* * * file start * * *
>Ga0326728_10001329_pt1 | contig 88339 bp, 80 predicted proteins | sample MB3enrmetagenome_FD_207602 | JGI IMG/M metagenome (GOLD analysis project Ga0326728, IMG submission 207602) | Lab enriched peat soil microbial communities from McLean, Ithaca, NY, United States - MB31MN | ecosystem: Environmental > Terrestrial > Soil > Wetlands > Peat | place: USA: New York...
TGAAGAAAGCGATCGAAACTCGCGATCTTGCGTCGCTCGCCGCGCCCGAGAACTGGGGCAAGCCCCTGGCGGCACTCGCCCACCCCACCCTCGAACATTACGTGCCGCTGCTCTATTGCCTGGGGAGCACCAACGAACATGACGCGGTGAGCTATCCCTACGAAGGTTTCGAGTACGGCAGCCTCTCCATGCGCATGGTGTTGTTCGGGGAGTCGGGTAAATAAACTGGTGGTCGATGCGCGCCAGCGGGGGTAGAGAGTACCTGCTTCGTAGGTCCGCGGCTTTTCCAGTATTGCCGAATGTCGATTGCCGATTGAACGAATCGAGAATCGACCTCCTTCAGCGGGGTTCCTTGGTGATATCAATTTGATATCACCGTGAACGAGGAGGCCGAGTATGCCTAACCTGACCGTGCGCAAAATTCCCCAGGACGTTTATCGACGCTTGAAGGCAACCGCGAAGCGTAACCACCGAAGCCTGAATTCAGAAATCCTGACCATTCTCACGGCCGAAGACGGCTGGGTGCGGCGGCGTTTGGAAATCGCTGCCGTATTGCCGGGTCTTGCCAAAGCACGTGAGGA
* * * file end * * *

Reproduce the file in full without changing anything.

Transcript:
>Ga0326728_10001329_pt1 | contig 88339 bp, 80 predicted proteins | sample MB3enrmetagenome_FD_207602 | JGI IMG/M metagenome (GOLD analysis project Ga0326728, IMG submission 207602) | Lab enriched peat soil microbial communities from McLean, Ithaca, NY, United States - MB31MN | ecosystem: Environmental > Terrestrial > Soil > Wetlands > Peat | place: USA: New York...
TGAAGAAAGCGATCGAAACTCGCGATCTTGCGTCGCTCGCCGCGCCCGAGAACTGGGGCAAGCCCCTGGCGGCACTCGCCCACCCCACCCTCGAACATTACGTGCCGCTGCTCTATTGCCTGGGGAGCACCAACGAACATGACGCGGTGAGCTATCCCTACGAAGGTTTCGAGTACGGCAGCCTCTCCATGCGCATGGTGTTGTTCGGGGAGTCGGGTAAATAAACTGGTGGTCGATGCGCGCCAGCGGGGGTAGAGAGTACCTGCTTCGTAGGTCCGCGGCTTTTCCAGTATTGCCGAATGTCGATTGCCGATTGAACGAATCGAGAATCGACCTCCTTCAGCGGGGTTCCTTGGTGATATCAATTTGATATCACCGTGAACGAGGAGGCCGAGTATGCCTAACCTGACCGTGCGCAAAATTCCCCAGGACGTTTATCGACGCTTGAAGGCAACCGCGAAGCGTAACCACCGAAGCCTGAATTCAGAAATCCTGACCATTCTCACGGCCGAAGACGGCTGGGTGCGGCGGCGTTTGGAAATCGCTGCCGTATTGCCGGGTCTTGCCAAAGCACGTGAGGA